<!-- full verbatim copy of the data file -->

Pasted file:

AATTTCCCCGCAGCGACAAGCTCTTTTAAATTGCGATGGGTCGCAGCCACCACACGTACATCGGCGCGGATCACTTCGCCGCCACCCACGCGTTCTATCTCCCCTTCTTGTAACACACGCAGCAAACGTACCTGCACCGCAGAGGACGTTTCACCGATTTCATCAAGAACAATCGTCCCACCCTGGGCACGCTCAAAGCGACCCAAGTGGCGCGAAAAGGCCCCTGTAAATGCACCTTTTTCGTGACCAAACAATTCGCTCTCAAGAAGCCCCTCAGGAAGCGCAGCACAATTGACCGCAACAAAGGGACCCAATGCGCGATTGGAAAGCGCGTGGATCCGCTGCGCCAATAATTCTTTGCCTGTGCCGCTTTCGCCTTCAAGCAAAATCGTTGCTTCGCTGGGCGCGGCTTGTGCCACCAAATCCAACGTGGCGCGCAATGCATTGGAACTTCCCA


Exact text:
AATTTCCCCGCAGCGACAAGCTCTTTTAAATTGCGATGGGTCGCAGCCACCACACGTACATCGGCGCGGATCACTTCGCCGCCACCCACGCGTTCTATCTCCCCTTCTTGTAACACACGCAGCAAACGTACCTGCACCGCAGAGGACGTTTCACCGATTTCATCAAGAACAATCGTCCCACCCTGGGCACGCTCAAAGCGACCCAAGTGGCGCGAAAAGGCCCCTGTAAATGCACCTTTTTCGTGACCAAACAATTCGCTCTCAAGAAGCCCCTCAGGAAGCGCAGCACAATTGACCGCAACAAAGGGACCCAATGCGCGATTGGAAAGCGCGTGGATCCGCTGCGCCAATAATTCTTTGCCTGTGCCGCTTTCGCCTTCAAGCAAAATCGTTGCTTCGCTGGGCGCGGCTTGTGCCACCAAATCCAACGTGGCGCGCAATGCATTGGAACTTCCCA